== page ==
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First method (parallelize inner loop):

for(j=0; j<LATTICE_VW; ++j) {
    x = j*DX + LATTICE_W;
    #pragma omp parallel for ordered private(y, prob)
        for(i=0; i<LATTICE_VH; ++i) {
            y = i*DY + LATTICE_S;
            prob = psi[i][j].norm();

            #pragma omp ordered
                out << x << " " << y << " " << prob << endl;
        }
}

Second method (parallelize outer loop):

#pragma omp parallel for ordered private(x, y, prob)
    for(j=0; j<LATTICE_VW; ++j) {
        x = j*DX + LATTICE_W;
        for(i=0; i<LATTICE_VH; ++i) {
            y = i*DY + LATTICE_S;
            prob = psi[i][j].norm();

            #pragma omp ordered
                out << x << " " << y << " " << prob << endl;
        }
    }

Third method (parallelize collapsed loops)

#pragma omp parallel for collapse(2) ordered private(x, y, prob)
    for(j=0; j<LATTICE_VW; ++j) {
        for(i=0; i<LATTICE_VH; ++i) {
            x = j*DX + LATTICE_W;
            y = i*DY + LATTICE_S;
            prob = psi[i][j].norm();

            #pragma omp ordered
                out << x << " " << y << " " << prob << endl;
        }
    }

If I was going to guess I would say that method 3 should be the fastest.

However method 1 is the fastest, while both the second and third take about the same ammount of time as if there was no parallelization. Why does this happens?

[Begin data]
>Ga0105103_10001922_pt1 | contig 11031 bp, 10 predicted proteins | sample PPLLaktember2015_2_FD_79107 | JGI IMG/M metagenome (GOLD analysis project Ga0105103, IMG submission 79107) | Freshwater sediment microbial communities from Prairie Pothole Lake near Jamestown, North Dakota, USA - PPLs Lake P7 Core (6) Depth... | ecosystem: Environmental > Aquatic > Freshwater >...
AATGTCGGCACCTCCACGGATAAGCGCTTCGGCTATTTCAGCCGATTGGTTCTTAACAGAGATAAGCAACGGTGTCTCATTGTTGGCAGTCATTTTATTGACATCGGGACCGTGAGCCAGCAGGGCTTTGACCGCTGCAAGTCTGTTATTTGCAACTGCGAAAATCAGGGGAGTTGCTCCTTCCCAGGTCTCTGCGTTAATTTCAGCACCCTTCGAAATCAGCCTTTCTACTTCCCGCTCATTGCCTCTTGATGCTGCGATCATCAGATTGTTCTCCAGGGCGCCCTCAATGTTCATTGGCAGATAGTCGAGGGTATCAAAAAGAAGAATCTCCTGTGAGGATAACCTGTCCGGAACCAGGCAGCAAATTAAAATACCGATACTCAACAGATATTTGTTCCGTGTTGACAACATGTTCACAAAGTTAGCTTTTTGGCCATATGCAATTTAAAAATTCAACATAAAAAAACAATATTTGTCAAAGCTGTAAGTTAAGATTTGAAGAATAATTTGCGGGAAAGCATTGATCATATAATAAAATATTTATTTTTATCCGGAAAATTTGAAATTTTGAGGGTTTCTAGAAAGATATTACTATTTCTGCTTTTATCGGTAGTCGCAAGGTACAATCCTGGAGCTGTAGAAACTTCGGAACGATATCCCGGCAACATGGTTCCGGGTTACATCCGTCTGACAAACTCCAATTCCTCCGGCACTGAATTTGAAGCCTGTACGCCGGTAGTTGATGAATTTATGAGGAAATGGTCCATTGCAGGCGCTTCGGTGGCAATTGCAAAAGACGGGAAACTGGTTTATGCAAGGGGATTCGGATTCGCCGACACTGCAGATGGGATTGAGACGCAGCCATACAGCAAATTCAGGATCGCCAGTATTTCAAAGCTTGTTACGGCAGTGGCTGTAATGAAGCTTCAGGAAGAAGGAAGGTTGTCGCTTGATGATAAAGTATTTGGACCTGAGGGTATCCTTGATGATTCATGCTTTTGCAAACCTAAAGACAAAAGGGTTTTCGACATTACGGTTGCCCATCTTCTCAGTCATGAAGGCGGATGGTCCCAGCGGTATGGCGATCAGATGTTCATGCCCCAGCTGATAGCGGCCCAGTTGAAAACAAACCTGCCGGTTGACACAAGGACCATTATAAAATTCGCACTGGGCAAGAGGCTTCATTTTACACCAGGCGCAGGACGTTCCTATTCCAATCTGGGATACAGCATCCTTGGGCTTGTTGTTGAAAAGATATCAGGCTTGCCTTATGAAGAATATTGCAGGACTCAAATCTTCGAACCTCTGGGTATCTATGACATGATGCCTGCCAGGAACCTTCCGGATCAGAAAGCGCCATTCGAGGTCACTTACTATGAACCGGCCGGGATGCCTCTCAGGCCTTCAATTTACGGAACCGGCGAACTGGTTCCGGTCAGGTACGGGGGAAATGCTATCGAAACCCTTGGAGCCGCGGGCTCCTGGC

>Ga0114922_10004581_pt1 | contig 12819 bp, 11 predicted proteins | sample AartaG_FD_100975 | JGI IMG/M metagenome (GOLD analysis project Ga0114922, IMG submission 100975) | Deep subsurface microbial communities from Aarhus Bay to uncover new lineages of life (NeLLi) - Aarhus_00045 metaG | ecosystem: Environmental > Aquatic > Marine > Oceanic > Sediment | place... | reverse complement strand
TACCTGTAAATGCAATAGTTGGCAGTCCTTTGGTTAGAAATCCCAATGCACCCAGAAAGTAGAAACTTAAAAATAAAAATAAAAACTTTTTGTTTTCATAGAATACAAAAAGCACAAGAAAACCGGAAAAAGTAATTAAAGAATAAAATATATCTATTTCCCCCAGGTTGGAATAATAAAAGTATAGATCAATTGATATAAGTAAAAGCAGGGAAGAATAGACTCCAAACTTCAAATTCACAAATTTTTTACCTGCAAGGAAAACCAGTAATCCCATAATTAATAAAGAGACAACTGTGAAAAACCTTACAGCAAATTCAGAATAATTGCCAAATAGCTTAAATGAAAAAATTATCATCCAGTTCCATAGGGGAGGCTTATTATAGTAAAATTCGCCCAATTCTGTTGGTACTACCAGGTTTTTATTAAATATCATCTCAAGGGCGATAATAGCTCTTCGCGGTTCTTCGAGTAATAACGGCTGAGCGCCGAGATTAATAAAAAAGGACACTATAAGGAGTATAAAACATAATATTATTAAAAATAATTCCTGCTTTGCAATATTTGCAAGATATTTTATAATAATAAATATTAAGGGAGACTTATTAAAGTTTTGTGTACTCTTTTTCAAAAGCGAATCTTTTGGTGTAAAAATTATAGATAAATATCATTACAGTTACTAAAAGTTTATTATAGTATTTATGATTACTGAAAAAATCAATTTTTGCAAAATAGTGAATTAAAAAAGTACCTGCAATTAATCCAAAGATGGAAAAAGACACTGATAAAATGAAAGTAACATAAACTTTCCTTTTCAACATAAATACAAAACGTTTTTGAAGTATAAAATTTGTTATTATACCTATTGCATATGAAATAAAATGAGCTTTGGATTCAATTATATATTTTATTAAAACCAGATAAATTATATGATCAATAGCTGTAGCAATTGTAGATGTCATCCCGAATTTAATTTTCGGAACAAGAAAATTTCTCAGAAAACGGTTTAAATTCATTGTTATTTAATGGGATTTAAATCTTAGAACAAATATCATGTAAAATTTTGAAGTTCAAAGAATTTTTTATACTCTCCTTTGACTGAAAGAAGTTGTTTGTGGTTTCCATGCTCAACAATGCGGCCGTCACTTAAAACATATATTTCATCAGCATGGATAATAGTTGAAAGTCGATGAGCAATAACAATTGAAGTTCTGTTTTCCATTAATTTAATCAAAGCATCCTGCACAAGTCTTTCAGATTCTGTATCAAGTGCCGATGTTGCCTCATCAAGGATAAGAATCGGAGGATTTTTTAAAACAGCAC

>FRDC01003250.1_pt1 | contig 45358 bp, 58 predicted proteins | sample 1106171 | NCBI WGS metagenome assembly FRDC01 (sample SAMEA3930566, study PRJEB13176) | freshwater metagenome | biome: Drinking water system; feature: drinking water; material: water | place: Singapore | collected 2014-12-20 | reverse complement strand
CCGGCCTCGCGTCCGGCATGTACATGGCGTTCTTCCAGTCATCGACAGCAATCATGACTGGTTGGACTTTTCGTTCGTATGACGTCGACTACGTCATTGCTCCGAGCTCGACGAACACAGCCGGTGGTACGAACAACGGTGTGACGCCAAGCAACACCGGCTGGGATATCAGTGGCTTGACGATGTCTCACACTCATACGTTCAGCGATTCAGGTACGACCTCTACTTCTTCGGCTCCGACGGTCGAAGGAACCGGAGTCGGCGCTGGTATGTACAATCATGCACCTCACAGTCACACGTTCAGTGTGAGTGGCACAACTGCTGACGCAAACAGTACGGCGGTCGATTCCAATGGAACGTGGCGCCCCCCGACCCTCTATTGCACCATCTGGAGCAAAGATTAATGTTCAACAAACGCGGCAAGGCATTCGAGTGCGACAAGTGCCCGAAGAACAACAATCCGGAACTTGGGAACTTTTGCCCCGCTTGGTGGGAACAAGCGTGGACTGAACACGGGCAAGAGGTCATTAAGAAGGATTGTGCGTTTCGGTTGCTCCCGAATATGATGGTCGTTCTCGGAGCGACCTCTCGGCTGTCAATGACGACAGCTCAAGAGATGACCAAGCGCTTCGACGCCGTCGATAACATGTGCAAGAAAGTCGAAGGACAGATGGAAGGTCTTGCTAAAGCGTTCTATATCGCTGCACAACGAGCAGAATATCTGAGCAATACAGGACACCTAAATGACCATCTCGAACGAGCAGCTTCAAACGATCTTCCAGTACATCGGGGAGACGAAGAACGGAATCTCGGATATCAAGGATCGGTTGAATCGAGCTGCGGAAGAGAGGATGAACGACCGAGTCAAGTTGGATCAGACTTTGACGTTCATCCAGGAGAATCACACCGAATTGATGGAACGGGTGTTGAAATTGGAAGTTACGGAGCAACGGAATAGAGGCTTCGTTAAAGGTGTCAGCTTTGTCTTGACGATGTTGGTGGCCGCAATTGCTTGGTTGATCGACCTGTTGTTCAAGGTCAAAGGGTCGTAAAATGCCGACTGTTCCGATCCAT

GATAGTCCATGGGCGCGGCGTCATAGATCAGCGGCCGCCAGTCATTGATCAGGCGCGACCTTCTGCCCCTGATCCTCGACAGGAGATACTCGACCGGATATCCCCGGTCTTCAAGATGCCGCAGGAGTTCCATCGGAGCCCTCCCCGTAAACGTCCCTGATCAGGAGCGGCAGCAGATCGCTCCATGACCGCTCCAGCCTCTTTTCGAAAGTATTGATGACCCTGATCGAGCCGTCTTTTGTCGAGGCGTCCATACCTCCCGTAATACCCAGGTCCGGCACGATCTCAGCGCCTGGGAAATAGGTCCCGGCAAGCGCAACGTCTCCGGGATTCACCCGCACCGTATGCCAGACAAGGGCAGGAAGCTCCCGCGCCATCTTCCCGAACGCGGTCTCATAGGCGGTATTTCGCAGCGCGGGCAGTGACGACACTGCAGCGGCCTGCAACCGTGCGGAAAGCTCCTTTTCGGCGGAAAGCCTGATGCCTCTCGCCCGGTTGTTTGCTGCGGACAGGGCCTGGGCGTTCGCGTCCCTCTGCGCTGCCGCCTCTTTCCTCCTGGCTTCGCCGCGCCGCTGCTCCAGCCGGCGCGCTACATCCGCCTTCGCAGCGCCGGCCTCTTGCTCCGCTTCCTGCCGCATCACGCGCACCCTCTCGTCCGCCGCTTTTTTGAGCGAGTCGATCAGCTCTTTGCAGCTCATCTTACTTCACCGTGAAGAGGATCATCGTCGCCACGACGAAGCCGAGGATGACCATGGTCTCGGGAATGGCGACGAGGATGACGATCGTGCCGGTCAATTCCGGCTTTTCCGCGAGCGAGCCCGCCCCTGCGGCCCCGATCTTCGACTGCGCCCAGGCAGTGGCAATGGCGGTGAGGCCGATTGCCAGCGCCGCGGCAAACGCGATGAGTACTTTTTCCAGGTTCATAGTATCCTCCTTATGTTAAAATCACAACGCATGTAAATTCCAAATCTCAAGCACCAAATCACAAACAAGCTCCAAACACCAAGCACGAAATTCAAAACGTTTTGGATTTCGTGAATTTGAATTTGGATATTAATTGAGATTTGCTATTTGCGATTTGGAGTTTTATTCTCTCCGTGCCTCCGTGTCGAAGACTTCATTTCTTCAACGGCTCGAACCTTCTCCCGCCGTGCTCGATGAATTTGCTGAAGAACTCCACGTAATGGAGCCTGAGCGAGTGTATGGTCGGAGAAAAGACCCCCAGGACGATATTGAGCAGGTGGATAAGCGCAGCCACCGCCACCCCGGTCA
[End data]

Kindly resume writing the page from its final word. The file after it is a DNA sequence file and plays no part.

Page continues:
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Are you getting correct output from method 2? The variables y and prob should probably be private there too. –  Novelocrat Jan 20 '13 at 22:15
    
Sorry, they are private there. Just edited it –  Luís Sintra Jan 26 '13 at 23:26
    
What are the trip counts for the inner and outer loops ? –  High Performance Mark Jan 26 '13 at 23:32
    
And what sort of timings do you get if you omit the ordered directive and the line of code it covers ? –  High Performance Mark Jan 27 '13 at 0:14
    
What if you flip the inner and outer loop? I see you are accessing psi[i][j] and iterating j then i. –  yiding Jan 27 '13 at 0:17

1 Answer 1

up vote 0 down vote accepted

Look with this:

for(int x = 0; x < 4; ++x)
  #pragma omp parallel for ordered
  for(int y = 0; y < 4; ++y)
    #pragma omp ordered
    cout << x << ',' << y << " (by thread " << omp_get_thread_num() << ')' << endl;

you have:

0,0 (by thread 0)
0,1 (by thread 1)
0,2 (by thread 2)
0,3 (by thread 3)
1,0 (by thread 0)
1,1 (by thread 1)
1,2 (by thread 2)
1,3 (by thread 3)

Each thread just has to wait for some cout all the work before can be done in parallel. But with:

#pragma omp parallel for ordered
for(int x = 0; x < 4; ++x)
  for(int y = 0; y < 4; ++y)
    #pragma omp ordered
    cout << x << ',' << y << " (by thread " << omp_get_thread_num() << ')' << endl;

and

#pragma omp parallel for collapse(2) ordered
for(int x = 0; x < 4; ++x)
  for(int y = 0; y < 4; ++y)
    #pragma omp ordered
    cout << x << ',' << y << " (by thread " << omp_get_thread_num() << ')' << endl;

the situations is:

0,0 (by thread 0)
0,1 (by thread 0)
0,2 (by thread 0)
0,3 (by thread 0)
1,0 (by thread 1)
1,1 (by thread 1)
1,2 (by thread 1)
1,3 (by thread 1)
2,0 (by thread 2)
2,1 (by thread 2)
2,2 (by thread 2)
2,3 (by thread 2)
3,0 (by thread 3)
3,1 (by thread 3)
3,2 (by thread 3)
3,3 (by thread 3)

So thread 1 has to wait for thread 0 to finish all its work, before it can cout the first time, and nearly nothing can be done in parallel.

Try adding schedule(static,1) to the collapse-version and it should perform at least as good as the first version does.

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